4 Tips for Crushing the Coffee Shop

A mocha latte from Thinking Cup (165 Tremont Street). 

Ever bring your laptop to Starbucks or The Diesel or Thinking Cup, primed for productivity, only to leave without having typed a single sentence?


It used to be a problem for me. I'd people-watch, I'd text, I'd read. All fun and good, but I wasn't getting anything done.

But a few years ago I adjusted my coffee-shop game plan. Now I'm much more productive.

Four keys:

1. Choose a coffee shop where you're unlikely to find familiar faces. Less fun, but you won't be scatterbrained. Your table will be more like an office.

2. Leave distractions at home. Whatever they are. Your phone, your George R. R. Martin paperback, your appetite, your guilt over not exercising. Give yourself no choice but to write, once you take a seat.

3. Start preparing the night before. First, think about what you want to write. Those moments of meditation will serve you when you first sit down. You won't be starting a draft with an ice-cold mind. Second, get to bed early. You don't want to make it to the coffee shop and get comfortable, only to fall asleep on your scone. Third, bring a handful of writing prompts. Bret Anthony Johnston's Naming the World is full of them.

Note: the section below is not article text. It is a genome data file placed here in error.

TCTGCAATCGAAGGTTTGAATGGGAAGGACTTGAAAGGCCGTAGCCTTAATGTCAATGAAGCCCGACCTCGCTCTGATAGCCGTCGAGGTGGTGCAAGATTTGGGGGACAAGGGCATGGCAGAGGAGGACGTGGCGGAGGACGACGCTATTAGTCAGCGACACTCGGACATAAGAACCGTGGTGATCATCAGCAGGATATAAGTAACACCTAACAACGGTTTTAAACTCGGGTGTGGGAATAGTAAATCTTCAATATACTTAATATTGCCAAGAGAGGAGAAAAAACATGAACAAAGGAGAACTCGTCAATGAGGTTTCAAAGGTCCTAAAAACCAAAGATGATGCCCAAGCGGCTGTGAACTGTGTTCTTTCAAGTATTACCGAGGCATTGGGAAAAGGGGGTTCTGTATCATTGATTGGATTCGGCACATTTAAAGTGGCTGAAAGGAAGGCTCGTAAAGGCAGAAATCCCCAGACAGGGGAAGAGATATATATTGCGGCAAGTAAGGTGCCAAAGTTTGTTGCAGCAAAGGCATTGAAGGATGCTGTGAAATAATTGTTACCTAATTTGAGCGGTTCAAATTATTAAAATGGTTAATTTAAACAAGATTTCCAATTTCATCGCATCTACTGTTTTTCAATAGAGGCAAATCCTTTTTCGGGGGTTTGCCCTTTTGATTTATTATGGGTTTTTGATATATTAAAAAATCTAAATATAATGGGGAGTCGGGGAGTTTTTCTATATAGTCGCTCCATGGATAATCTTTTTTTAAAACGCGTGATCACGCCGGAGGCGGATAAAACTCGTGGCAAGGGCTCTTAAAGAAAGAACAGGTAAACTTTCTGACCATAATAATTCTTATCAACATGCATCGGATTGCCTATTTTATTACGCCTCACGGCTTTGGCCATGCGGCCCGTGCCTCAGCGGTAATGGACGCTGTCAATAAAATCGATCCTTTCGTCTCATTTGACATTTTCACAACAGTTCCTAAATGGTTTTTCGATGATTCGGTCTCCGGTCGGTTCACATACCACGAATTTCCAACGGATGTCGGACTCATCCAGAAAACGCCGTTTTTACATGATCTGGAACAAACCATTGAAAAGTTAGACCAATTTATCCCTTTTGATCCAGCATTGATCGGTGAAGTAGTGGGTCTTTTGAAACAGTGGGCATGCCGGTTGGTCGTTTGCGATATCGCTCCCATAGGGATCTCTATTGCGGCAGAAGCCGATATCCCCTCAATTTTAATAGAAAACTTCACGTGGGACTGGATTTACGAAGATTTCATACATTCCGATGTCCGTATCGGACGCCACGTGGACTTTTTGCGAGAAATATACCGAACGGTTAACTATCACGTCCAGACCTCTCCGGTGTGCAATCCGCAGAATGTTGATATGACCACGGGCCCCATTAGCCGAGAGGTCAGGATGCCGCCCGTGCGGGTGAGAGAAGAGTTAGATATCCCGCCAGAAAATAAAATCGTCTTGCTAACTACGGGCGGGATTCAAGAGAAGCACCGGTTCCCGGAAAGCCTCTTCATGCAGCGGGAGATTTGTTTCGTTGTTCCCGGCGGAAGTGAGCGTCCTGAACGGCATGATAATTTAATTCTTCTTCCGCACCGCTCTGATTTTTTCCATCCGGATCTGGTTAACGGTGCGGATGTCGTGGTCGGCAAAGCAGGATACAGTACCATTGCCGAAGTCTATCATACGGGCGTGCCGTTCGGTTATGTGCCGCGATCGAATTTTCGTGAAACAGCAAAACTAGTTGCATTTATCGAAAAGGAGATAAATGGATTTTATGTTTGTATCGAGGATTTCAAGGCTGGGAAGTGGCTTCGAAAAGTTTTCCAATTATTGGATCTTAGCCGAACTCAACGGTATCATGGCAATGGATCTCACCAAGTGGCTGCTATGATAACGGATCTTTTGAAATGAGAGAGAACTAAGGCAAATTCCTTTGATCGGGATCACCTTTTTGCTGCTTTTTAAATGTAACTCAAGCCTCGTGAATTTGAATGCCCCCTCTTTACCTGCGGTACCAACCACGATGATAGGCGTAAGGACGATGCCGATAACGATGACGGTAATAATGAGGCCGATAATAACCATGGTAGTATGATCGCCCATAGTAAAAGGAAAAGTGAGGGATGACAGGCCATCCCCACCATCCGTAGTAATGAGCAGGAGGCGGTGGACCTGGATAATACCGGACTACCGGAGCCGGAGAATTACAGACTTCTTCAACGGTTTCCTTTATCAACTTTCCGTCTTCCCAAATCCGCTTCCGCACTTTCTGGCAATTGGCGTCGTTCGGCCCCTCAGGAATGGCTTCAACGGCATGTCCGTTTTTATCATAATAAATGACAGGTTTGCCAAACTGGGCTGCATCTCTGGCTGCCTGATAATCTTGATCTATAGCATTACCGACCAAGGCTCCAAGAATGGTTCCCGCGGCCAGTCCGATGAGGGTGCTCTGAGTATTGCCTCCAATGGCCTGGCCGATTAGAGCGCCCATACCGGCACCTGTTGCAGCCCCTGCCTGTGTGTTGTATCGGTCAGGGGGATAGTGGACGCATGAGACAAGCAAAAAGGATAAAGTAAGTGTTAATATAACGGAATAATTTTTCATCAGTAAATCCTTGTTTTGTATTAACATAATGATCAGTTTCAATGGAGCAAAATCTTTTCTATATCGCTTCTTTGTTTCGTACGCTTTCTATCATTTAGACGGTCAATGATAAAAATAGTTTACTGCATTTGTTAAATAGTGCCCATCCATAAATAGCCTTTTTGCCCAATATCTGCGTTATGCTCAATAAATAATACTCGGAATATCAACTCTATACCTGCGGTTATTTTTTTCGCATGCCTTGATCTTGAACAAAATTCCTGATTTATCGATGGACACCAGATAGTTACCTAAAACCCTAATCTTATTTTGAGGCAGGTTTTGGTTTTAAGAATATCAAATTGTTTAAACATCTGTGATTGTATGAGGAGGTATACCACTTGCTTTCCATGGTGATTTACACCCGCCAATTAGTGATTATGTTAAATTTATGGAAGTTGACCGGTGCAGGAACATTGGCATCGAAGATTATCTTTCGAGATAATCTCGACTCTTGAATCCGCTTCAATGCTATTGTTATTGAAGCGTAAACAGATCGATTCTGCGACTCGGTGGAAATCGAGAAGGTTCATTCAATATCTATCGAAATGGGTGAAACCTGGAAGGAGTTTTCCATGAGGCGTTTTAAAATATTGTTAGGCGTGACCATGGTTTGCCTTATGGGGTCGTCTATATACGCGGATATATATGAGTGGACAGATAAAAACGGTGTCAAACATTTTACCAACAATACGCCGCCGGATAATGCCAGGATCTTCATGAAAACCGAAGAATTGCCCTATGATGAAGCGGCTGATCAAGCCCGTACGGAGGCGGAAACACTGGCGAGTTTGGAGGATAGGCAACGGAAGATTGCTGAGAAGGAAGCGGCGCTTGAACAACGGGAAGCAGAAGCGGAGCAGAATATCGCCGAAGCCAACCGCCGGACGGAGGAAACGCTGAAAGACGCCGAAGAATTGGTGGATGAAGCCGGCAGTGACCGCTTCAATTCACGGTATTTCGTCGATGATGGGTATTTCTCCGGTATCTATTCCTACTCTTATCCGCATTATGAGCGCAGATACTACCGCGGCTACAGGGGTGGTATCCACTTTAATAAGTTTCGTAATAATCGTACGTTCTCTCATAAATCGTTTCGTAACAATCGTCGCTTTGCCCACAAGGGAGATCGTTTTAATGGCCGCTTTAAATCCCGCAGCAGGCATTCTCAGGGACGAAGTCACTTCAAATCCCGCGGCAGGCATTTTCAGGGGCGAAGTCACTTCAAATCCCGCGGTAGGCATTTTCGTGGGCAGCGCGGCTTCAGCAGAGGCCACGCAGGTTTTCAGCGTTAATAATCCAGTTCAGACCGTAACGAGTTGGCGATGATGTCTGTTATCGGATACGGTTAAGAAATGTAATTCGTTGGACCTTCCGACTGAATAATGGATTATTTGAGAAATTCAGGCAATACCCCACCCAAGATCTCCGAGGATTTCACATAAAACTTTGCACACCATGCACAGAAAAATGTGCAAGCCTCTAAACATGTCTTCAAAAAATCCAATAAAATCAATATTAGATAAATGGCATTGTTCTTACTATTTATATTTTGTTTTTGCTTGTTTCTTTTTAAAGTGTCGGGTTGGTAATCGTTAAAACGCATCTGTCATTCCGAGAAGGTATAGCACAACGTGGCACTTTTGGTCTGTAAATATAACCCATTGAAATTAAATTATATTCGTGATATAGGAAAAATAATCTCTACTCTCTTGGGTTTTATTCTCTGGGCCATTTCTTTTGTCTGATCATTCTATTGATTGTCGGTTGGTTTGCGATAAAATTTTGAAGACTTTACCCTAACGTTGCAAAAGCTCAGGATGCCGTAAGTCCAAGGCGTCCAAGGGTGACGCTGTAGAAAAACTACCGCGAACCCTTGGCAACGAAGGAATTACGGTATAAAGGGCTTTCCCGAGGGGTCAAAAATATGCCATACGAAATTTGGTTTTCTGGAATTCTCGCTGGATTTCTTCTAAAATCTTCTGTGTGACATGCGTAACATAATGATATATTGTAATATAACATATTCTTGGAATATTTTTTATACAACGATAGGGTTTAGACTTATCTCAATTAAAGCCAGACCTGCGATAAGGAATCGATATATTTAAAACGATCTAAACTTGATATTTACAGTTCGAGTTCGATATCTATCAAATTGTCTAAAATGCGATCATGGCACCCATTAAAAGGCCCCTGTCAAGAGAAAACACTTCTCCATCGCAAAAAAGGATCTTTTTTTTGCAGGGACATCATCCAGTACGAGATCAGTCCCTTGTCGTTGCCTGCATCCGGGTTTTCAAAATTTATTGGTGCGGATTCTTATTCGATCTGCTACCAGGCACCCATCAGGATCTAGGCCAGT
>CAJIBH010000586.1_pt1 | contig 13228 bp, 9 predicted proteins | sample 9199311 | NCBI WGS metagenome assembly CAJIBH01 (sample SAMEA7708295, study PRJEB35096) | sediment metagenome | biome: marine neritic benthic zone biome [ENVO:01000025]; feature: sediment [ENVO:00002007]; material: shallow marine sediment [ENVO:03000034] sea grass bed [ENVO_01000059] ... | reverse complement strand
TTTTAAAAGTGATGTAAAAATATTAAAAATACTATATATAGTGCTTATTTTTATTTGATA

4. Ditch the laptop. No laptop (and no phone) means no Facebook flirting or Twitter scanning. It also means no long breaks to "look things up." Nope. Just you, a pen, and paper. Only one thing to do -- and I don't mean doodle. Better still, you won't have to be that person asking someone "to watch" your precious MacBook Pro when you hit the restroom.

You might be concerned about the inefficiency of drafting by hand. But consider what you gain:


  • You will (eventually) have a better second draft. The process of going from legal pad to laptop requires thorough rereading and rewriting.



  • Handwritten pages are a memento of your work. In a profession where actual awards and recognition are scarce, it helps to have a tangible product to point to as a fruitful result. It's similar to how magazine and newspaper writers like to keep their best stories as clips in a scrapbook.


One last thing: There's no rule saying you must work at a coffee shop.

Not long ago my friend and fellow Grubbie Sari Boren asked via Facebook for coffee shop writing spots near the Boston Common. I mentioned Thinking Cup; but our pal Whitney Scharer had a better idea: Why not work at Grub Street's new headquarters (162 Boylston Street, fifth floor)?

That's exactly where Sari ended up writing. Emphasis on that last word.


About the Author See other articles by Ilan Mochari
by Ilan Mochari
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The Writing Life

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